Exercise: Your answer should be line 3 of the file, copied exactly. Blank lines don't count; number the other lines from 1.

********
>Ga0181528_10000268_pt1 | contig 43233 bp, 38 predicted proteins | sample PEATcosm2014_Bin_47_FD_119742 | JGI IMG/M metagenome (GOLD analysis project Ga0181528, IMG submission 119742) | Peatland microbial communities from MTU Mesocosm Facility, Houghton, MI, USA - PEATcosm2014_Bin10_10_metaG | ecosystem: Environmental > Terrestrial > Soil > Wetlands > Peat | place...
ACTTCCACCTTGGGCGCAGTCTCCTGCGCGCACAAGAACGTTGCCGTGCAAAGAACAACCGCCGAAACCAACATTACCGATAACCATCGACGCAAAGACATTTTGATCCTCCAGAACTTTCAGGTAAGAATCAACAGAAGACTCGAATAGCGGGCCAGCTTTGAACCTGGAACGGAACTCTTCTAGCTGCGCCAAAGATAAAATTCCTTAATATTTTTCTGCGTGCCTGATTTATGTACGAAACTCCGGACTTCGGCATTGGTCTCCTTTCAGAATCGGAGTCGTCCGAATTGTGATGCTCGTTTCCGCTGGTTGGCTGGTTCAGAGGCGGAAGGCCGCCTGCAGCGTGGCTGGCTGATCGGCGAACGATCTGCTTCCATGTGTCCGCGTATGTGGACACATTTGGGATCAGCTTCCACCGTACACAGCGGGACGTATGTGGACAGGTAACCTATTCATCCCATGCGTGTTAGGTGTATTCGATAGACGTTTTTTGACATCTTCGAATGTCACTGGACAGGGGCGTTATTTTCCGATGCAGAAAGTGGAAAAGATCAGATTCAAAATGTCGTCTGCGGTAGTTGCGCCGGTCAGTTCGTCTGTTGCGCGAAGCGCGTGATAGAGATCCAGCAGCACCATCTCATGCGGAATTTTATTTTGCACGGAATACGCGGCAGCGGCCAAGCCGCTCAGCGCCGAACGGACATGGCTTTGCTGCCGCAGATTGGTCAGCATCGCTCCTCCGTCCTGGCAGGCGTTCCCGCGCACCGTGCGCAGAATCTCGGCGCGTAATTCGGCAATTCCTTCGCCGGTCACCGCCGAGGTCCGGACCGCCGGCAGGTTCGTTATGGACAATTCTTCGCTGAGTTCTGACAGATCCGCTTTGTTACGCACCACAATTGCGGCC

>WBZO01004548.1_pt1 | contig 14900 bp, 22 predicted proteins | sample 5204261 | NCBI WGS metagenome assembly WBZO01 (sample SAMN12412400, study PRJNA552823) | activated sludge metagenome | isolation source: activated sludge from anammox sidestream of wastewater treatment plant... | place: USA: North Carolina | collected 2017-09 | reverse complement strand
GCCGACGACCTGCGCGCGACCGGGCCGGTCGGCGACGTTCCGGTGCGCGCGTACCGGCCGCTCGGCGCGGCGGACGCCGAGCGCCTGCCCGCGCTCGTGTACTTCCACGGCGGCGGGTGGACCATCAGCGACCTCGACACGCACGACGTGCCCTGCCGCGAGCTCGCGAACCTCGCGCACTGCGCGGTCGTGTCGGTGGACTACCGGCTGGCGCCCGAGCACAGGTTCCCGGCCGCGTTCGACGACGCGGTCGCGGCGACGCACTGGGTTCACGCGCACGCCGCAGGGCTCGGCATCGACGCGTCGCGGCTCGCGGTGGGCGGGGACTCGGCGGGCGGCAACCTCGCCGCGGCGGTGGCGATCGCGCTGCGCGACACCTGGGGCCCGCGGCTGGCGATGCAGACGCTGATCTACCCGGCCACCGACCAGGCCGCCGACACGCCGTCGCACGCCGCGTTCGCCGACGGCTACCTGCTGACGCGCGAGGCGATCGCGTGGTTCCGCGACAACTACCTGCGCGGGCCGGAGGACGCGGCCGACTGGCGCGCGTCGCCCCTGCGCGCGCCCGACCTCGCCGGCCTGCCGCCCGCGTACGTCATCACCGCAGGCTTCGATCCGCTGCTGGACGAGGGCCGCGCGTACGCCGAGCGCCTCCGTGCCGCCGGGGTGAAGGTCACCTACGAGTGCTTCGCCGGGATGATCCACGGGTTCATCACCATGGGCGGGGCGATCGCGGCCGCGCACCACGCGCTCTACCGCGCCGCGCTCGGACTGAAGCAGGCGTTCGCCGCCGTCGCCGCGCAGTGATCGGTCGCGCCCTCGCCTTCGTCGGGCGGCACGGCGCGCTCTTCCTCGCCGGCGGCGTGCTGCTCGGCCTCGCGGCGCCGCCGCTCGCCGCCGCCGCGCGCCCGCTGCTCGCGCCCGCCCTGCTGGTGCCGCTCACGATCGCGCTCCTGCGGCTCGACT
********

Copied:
>WBZO01004548.1_pt1 | contig 14900 bp, 22 predicted proteins | sample 5204261 | NCBI WGS metagenome assembly WBZO01 (sample SAMN12412400, study PRJNA552823) | activated sludge metagenome | isolation source: activated sludge from anammox sidestream of wastewater treatment plant... | place: USA: North Carolina | collected 2017-09 | reverse complement strand